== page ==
NBA-DRAFT.COM top 65 College Teams (#25 - 21)

And now, with schools starting up across the country, it's time for our Top 25. Here's a quick review of our Top 65 by conference thus far:

ACC: 1 (Miami - 35)
A-10: 1 (Temple - 29)
Atlantic Sun: 1 (Belmont - 36)
Big 12: 3 (Kansas State - 55; Oklahoma State - 49; Texas - 44;
Big East: 4 (Notre Dame - 48; Villanova - 42;  St. John's - 41; West Virginia - 39)
Big Sky: 1 (Montana - 63)
Big Ten: 7 (Northwestern - 53; Indiana - 52; Minnesota - 51; Illinois - 46; Purdue - 43; Michigan - 34; Michigan State - 30)
Big West: 1 (Long Beach State - 54)
CAA:  3 (VCU - 65; Drexel - 57; George Mason - 32)
C-USA: 1 (UCF - 38)
Horizon: 2 (Butler - 62; Detroit - 58)
Ivy: 1 (Harvard - 59)
MAAC: 2 (Fairfield - 61; Iona - 33)
Missouri Valley: 2 (Creighton - 50; Wichita State - 37;
Mountain West: 2 (UNLV - 40; New Mexico - 28)
Pac-12: 3 (USC - 60; Washington - 31; Cal - 26)
Patriot: 1 (Bucknell - 64)
SEC: 2 (Arkansas - 47; Mississippi State - 27)
WCC: 2 (BYU - 56; St. Mary's - 45)

Probably not a surprise to anyone- last season's power conferences- the Big Ten and Big East, once again reign supreme, both with more teams to come in the top 25 rankings. With injuries and potential suspensions to come for Miami (FL), the ACC could easily have zero teams in the Top 65 as we expect a great fall from the Hurricanes, but the elite teams in the conference make this a dangerous league with two or three title contenders. The west coast, especially in the Pac-12 and new-look WCC, is stronger than in year's past.

And now onto the final Top 25 teams in our poll…
#25 UCLA

In early-December, many skeptics counted UCLA amongst the west coast disappointments yet again as Ben Howland's team sported a 3-4 record after a 14-18 campaign in 2009-10. But a combination of frontcourt power and steady perimeter play boosted the Bruins to a 19-4 record to close the regular-season including victories over BYU, Arizona, and St. John's. And even though two important underclassmen left the program to play professionally, UCLA still has a lethal combination of Joshua Smith and Reeves Nelson up front.

There's no doubt that this team has questions, but the potential up front cannot be ignored. The hulking Joshua Smith played in just over half of the team's minutes a year ago as a freshman, but recorded the second-highest offensive rebounding rate in the country. His large hands, soft touch and massive size make him a tremendous low-post scorer, while the smaller Reeves Nelson is more versatile with his quickness and decent perimeter play. Both command attention and draw high rates in getting to the foul line. A pair of transfers bolster the frontcourt even further to give UCLA some of the best talent and depth around. David and Travis Wear, twins formerly of North Carolina, could see some time at the 3, 4 or 5, making their versatility and grit a true advantage.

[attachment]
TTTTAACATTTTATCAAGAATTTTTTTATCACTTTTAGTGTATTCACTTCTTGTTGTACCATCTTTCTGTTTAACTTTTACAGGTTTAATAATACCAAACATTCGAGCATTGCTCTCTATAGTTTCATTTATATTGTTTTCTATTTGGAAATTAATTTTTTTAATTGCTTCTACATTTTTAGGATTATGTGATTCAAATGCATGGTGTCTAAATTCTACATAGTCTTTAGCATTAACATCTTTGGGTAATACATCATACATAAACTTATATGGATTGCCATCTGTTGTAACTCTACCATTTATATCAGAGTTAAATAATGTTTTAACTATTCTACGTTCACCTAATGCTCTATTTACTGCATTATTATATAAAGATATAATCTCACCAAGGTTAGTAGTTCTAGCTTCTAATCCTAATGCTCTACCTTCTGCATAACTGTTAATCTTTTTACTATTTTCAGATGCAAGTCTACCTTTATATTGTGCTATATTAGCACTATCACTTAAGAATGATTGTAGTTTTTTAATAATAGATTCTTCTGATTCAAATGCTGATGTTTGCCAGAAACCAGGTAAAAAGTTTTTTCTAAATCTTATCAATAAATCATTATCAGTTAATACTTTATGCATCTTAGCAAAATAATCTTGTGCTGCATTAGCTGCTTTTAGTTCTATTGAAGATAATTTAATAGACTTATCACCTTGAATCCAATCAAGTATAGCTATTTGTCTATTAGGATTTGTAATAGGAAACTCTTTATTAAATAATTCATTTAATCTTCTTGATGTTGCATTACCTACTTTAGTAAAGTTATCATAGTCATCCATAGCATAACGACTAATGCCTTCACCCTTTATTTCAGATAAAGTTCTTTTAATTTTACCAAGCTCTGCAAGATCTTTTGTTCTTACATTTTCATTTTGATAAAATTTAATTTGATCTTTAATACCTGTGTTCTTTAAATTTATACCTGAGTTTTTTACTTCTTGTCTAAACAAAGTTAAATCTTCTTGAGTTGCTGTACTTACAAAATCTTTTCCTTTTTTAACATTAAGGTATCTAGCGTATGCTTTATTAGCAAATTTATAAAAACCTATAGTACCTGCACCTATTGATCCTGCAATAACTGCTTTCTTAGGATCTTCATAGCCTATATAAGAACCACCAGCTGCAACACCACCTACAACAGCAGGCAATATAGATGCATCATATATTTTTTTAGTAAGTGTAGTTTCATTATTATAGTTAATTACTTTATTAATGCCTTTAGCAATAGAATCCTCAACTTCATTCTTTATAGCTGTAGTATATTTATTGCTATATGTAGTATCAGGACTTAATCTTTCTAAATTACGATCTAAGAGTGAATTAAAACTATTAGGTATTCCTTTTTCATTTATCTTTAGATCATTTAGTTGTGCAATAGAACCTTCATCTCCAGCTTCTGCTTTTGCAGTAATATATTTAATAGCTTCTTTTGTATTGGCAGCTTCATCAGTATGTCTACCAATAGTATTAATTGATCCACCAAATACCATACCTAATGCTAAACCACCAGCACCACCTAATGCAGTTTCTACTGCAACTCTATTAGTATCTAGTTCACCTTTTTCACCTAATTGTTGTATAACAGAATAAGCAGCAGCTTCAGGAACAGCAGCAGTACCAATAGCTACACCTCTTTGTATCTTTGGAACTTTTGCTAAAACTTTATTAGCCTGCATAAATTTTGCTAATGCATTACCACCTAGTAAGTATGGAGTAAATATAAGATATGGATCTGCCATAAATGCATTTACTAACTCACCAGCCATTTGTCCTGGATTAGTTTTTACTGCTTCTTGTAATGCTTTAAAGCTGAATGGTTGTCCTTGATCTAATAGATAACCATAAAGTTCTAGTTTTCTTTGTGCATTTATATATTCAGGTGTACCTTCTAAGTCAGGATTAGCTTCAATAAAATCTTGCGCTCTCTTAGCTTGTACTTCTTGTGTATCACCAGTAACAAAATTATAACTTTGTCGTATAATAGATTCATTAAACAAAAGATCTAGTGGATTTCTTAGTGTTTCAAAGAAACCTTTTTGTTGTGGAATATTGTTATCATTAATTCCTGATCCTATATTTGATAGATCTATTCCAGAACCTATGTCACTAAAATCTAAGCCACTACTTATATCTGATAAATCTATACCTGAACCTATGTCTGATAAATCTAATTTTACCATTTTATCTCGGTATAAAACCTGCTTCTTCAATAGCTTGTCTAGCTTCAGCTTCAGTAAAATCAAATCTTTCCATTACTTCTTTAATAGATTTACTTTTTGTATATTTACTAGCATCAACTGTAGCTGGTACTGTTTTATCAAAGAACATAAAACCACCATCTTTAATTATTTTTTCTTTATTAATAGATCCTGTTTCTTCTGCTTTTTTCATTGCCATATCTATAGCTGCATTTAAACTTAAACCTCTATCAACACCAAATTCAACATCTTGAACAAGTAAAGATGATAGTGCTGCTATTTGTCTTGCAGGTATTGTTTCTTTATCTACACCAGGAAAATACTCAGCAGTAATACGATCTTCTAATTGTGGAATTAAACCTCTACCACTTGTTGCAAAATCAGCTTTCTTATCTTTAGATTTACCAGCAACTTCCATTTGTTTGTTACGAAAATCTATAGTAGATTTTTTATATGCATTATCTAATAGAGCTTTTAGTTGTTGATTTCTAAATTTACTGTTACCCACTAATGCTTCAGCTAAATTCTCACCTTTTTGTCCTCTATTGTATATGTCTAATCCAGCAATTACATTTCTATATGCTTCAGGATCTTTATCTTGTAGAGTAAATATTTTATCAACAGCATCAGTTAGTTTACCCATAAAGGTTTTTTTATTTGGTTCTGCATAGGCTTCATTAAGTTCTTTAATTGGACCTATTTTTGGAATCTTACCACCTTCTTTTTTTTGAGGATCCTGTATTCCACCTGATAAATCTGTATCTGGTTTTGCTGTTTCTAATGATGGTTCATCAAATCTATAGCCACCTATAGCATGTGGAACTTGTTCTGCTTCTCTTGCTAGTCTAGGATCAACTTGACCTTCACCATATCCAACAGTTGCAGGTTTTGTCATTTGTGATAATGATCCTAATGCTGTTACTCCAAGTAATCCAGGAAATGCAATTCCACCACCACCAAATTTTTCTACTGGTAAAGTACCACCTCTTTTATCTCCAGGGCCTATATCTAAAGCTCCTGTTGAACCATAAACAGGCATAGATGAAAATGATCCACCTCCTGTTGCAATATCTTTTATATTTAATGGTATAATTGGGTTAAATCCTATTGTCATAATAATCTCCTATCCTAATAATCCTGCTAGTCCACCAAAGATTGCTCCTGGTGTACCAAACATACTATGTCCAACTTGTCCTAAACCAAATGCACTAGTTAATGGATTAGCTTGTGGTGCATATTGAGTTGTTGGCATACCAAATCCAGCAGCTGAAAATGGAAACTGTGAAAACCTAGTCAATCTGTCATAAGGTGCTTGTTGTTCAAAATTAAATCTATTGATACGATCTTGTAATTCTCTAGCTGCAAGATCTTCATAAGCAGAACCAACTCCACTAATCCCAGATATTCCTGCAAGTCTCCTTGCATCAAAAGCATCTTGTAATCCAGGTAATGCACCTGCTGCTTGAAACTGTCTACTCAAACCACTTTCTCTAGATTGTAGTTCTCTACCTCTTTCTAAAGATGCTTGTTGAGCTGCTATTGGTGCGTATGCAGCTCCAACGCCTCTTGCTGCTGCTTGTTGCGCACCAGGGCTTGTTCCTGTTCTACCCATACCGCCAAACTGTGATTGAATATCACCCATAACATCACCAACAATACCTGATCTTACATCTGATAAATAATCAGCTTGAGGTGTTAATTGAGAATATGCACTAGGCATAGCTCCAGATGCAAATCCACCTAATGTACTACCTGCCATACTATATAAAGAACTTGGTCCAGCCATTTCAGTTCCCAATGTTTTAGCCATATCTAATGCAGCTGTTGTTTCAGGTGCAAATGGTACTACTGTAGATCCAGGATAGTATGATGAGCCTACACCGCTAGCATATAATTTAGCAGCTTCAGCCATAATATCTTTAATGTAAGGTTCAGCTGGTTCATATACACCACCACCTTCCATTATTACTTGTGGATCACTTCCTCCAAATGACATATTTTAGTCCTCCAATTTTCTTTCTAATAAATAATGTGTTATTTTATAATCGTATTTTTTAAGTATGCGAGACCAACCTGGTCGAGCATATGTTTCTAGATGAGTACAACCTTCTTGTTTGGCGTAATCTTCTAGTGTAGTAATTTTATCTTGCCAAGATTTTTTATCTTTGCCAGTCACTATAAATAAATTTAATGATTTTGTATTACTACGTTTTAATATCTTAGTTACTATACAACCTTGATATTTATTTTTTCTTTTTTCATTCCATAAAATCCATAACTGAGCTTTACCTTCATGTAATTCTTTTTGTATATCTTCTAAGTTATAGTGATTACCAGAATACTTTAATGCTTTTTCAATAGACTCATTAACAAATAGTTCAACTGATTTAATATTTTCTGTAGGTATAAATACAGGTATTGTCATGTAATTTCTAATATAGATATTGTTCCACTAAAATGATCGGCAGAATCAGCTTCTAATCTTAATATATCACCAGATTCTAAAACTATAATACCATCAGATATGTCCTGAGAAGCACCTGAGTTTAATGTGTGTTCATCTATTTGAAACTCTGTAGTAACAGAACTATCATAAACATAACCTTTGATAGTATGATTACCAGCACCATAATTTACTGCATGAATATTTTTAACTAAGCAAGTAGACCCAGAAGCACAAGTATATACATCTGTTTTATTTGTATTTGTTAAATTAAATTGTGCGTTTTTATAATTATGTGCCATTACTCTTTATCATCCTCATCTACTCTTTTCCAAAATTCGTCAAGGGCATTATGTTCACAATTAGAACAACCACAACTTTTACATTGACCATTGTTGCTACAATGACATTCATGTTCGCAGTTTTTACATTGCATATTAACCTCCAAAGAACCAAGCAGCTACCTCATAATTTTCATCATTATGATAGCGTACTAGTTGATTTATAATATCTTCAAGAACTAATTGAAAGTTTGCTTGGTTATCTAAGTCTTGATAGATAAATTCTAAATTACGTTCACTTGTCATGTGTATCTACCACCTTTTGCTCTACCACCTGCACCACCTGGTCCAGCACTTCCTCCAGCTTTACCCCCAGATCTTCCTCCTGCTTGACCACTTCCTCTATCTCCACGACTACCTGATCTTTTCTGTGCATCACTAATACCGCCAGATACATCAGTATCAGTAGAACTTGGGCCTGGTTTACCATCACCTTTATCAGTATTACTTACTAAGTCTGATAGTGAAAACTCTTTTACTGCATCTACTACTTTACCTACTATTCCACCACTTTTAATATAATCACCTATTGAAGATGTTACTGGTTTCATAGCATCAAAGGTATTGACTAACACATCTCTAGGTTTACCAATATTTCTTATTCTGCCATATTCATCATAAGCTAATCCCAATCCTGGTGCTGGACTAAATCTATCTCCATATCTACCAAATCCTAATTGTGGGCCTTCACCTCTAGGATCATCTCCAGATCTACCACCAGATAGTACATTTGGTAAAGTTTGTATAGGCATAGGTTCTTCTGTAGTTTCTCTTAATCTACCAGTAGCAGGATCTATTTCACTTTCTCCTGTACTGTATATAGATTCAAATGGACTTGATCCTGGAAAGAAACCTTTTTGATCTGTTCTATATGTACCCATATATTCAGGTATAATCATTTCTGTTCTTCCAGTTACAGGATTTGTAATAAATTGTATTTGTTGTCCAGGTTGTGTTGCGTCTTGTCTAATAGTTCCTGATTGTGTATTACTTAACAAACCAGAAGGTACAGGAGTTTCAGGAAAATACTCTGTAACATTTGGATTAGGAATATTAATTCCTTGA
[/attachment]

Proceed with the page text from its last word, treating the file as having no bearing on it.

But who will play alongside of them? Tyler Honeycutt and Malcolm Lee have moved on and senior point guard Jerime Anderson is gone for at least a few games and potentially more. Senior guard Lazeric Jones will handle the point guard duties- a high-risk, high-reward passer who will grow with more minutes, but is not a threat from the perimeter as he shot 38.6 percent from the field a year ago.

Howland is desperately looking for a floor general and even more so, perimeter threats. Last season's team, with Honeycutt and Lee, shot just 32.6 percent from behind the arc, turned the ball over too often and did not force many turnovers on the defensive end. Howland is hoping his three-man perimeter-oriented class, mainly shooting guard Norman Powell can step in to improve his guard play.
#24. Wisconson

If there is one thing you can take from this entire team overview, it is never count out a Bo Ryan-coached team. Last season, the Badgers were overlooked in part due to the "ugly" style of basketball they play. It's gritty, tough, and Wisconsin digs in. But it's super-effective. Wisconsin, behind the play of two all-conference players- Jon Leuer and Jordan Taylor, made it to the Sweet 16 with the nation's second-ranked offensive efficiency. Bo Ryan's squad topped the nation in turnover percentage and free-throw percentage, one of the reasons why the Badgers were so good at closing out teams down the stretch last season.

While Leuer and his sweet-stroke are gone, Jordan Taylor maintains the reigns as the conference's and the country's top point guard. He ranked amongst the best across the board last season in nearly every statistical measure, especially turnover rate (second-lowest in the country), assist rate, and offensive rating. He is effective penetrating to score or dish, knocking down perimeter jumpers (42.9 percent from 3) and running the offense in the half-court setting. Josh Gasser, the only freshman in the nation to record a triple-double last season, will pair up with Taylor in the backcourt.

The frontcourt will see three new starters- a difficult feat to match last season's leadership and versatility. The red-headed Mike Bruesewitz came through with some timely buckets and rebounds in the postseason and will be counted on for a larger role this season as will little-used bigs Ryan Evans and Jared Berggren.